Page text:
The head of the Maritime Administration “was not at all confident” that all the ships in the Ready Reserve Fleet could be crewed if called to duty in a crisis.
The United States was already short 1,8000 credentialed mariners for its vessels before the COVID-19 pandemic hit in 2020, retired Rear Adm. Ann Phillips said Tuesday in a joint hearing of the House Armed Services readiness and seapower and projection forces subcommittees.
She pointed to the addition of five more vessels transferred from Military Sealift Command to MARAD control and retirements of an aging workforce as likely pushing the gap for merchant mariners even higher.
While the House Armed Services Committee last year approved a grant program for MARAD to expand its Centers of Excellence program to attract and retrain mariners, there were no funds set aside to pay for it.
Phillips said programs like that are essential for the future, and MARAD is working closely with community colleges, union schools and others to demonstrate to young people there are careers open to them.
“We have to have ships for them to sail on,” she said.
But the questions facing MARAD is who does it have and if they will said, Phillips asked rhetorically. She referred both to the age of the ships in the fleet and the workforce. In her opening statement, she noted that the Ready Reserve Fleet is increasingly “difficult and challenging” to repair. Some of its vessels use propulsion systems that were retired decades ago in commercial shipping and exist in no other vessels.
At the same time, space for repair in the nation’s shipyards is at a premium with the Navy, Coast Guard, Army Corps of Engineers and commercial shippers needing dry dock work. USNI News reported four Puget Sound dry docks were pulled from service over concerns of their viability to survive major seismic event. Should there be a mention of the timeline to reopen here?
The nation is “a generation late” in modernizing its roll-on, roll-off ships critical to military sealift, Air Force Gen. Jacqueline Van Ovost, head of Transportation command, said. She and others noted the ships’ average age is 44, and 17 of them are over 50.
The remark caused Rep. Michael Waltz (R-Fla.), chairman of the readiness panel to say he saw “a red-light cluster” blinking.
The age and condition of the MARAD fleet “just screams out” for attention, Rep. Joe Courtney, D-R.I., and ranking member of the seapower panel, said, citing reports of problems in their readiness to supply Ukraine.
During her opening remarks, Waltz said the sealift fleet had concerning readiness rates in recent exercises.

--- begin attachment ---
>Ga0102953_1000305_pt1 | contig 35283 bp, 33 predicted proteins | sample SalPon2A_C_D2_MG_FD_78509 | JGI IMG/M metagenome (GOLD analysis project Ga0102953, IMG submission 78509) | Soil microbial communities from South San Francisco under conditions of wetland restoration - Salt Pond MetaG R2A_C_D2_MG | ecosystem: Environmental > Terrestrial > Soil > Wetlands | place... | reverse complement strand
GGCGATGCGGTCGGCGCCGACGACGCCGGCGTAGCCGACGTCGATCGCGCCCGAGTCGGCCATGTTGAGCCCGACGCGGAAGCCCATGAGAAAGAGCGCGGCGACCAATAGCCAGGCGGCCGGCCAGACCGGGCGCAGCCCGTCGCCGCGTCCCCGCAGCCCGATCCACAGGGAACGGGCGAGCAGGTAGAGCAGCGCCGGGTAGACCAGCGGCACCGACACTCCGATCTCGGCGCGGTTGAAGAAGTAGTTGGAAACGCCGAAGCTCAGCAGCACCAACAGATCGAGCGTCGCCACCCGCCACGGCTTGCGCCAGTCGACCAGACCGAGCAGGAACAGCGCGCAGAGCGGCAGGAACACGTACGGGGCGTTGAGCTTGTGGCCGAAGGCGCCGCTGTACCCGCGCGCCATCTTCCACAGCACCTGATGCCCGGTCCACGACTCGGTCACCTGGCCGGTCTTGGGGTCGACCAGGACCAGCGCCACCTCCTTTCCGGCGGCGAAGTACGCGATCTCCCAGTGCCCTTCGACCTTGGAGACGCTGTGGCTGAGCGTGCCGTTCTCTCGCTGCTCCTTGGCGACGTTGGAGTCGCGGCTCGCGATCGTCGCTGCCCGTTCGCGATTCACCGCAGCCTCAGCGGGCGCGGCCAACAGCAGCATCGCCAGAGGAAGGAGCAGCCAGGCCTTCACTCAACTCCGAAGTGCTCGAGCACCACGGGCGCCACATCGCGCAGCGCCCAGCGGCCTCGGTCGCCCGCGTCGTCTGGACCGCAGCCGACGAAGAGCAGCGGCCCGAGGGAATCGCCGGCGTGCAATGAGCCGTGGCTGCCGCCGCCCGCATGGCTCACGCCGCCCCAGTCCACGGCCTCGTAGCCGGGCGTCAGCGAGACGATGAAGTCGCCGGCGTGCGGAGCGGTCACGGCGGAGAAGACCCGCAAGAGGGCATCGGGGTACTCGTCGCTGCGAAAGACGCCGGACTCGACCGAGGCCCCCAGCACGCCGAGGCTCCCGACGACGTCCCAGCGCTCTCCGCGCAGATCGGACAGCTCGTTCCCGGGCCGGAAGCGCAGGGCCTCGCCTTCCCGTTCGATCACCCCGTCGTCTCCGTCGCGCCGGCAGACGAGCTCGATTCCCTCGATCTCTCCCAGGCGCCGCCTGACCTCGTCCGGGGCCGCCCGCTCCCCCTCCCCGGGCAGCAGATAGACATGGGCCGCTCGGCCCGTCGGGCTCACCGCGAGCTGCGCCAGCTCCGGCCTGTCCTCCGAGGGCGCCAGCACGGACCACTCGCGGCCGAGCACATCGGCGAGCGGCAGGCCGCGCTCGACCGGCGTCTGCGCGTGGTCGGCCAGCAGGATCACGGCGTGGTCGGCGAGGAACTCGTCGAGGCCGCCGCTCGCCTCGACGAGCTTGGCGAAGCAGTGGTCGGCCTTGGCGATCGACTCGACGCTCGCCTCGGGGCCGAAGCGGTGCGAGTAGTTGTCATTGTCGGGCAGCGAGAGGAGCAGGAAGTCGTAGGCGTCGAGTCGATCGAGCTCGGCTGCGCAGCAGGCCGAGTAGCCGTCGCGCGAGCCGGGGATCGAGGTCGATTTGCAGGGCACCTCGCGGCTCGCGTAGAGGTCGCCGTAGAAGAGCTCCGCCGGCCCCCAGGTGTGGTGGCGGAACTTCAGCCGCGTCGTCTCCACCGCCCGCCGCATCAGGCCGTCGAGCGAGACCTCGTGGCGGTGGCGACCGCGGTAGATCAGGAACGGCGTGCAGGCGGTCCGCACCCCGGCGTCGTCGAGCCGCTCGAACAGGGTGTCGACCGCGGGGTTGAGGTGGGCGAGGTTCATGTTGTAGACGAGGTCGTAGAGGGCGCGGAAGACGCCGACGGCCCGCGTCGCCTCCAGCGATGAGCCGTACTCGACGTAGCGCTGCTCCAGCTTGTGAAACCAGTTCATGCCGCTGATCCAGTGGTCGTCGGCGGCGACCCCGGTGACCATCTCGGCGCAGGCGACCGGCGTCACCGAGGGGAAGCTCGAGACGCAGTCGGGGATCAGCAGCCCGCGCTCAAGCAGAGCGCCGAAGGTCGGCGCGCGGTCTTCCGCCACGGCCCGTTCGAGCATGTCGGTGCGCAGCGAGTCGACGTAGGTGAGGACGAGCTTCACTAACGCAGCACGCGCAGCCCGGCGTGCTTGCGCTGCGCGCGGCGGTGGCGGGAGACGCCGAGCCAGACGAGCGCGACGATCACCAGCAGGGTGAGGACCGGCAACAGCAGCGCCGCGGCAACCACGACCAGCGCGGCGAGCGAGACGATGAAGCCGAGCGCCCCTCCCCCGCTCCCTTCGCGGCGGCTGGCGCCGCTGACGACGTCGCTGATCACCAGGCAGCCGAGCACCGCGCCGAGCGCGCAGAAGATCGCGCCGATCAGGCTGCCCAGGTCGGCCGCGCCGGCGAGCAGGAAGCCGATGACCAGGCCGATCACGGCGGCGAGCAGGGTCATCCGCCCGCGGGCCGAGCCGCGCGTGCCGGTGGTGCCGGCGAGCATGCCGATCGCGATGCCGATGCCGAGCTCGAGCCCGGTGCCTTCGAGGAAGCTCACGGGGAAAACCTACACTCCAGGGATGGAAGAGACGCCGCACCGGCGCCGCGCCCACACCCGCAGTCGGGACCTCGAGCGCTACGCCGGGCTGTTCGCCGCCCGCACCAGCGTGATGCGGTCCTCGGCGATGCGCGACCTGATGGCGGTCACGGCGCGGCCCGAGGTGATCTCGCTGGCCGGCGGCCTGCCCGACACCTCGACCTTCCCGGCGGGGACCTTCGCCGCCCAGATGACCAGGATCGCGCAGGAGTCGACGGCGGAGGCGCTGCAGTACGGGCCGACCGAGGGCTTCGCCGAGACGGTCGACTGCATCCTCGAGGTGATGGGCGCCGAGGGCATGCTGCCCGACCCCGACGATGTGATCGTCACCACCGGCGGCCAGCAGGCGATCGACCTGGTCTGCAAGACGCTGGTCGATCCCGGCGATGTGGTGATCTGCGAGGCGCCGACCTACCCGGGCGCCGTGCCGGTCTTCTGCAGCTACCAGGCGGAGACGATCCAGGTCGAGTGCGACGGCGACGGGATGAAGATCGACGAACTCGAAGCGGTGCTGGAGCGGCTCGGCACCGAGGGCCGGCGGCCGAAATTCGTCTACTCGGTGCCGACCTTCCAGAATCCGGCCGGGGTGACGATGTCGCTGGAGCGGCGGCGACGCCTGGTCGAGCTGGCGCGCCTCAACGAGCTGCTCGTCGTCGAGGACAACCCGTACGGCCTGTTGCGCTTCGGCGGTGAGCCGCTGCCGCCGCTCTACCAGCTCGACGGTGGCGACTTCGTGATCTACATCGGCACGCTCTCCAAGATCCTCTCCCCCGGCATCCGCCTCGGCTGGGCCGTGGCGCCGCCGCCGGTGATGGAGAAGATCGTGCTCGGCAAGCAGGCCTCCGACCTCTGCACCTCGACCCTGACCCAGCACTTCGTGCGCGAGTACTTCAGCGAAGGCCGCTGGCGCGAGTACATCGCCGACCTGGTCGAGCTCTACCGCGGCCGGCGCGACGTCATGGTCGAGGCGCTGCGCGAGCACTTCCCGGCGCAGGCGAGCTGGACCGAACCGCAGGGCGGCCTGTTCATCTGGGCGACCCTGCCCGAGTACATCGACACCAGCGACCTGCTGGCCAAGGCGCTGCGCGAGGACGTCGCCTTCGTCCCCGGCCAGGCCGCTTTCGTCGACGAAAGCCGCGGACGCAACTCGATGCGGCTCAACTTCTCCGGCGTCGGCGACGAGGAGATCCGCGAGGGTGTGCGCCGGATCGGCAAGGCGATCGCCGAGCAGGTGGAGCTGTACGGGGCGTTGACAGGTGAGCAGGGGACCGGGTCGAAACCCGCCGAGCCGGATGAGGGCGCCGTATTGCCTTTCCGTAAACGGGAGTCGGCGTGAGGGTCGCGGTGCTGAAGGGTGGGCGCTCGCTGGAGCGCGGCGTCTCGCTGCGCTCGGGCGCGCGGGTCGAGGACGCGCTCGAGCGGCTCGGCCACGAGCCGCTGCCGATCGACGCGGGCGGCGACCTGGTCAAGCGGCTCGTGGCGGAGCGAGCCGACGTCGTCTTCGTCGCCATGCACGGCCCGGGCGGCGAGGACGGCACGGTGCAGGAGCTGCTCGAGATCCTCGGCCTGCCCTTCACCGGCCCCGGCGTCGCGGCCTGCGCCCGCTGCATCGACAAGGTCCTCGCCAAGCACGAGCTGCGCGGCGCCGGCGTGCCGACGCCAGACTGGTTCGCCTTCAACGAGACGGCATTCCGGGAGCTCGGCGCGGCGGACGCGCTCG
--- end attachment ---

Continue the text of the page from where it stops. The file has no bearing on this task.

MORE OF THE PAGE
Van Ovost said Transportation Command was analyzing the results of the 2022 Turbo Activation exercise and using better metrics so it would have more confidence in being able to assess the fleet’s readiness.
“We have not yet seen the return on investment” in various modernization efforts and reforms that followed after the 2019 exercise, Van Ovost said. Only 40 percent of the ships involved in the exercise were capable of being put to sea on short notice.
When asked, Van Ovost said that recapitalizing the Ready Reserve Fleet is on a schedule of buying two used vessels and modifying them for military use and also building would not be complete until 2032.
One way to speed construction would be follow the model used in Philadelphia to build Empire State VI for MARAD, Courtney said. In Philadelphia, there was a designated vessel construction manager whose duties were to keep the building on schedule and held to the fixed price.
Phillips confirmed the vessel is being delivered “on time and on budget.”
“Accelerating the recapitalization … will be very helpful,” Van Ovost said. It would also allow these ships to be ready to operate under cyber threat and in a contested environment.
Phillips said the first two used vessels – Cape Arundel and Cape Cortes — to begin modernizing the Ready Reserve Fleet have been made, and MARAD is moving ahead to buy three more starting in April. Both modified vessels were in the American roll-on/roll-off Carrier program and are being transferred from Defense Department control to MARAD in the Department of Transportation.
MARAD also will take possession of Empire State VI, its first National Security Multi-Mission vessel this year. Empire State will first see service as an up-to-date training ship for New York’s Maritime Academy, but can also serve in humanitarian and disaster relief missions. The next four will go to the other state maritime academies.
Phillips and Van Ovost said the Tanker Security Program to overcome shortfalls in fuel delivery and ensure access to U.S.-flagged vessels is progressing on schedule. Phillips expected to add “the next 10 vessels very shortly” and “go to 20 ships in 2024.”
Committee members repeatedly mentioned how important this was for dispersed operations in the Indo-Pacific and even more so now with the closing of the Red Hill Bulk Fuel Storage Facility in Hawaii. The bulk fuel storage facility – used by all services – was ordered closed following leakages into Oahu’s water system.
Van Ovost added the key to future readiness in the air and maritime transportation is “consistent funding [and] a budget on time,” so modernization programs can move along and the command and MARAD can launch new starts.
Continuing resolutions put tight controls on spending to previous year’s spending and even tighter restrictions whether to allow new program starts.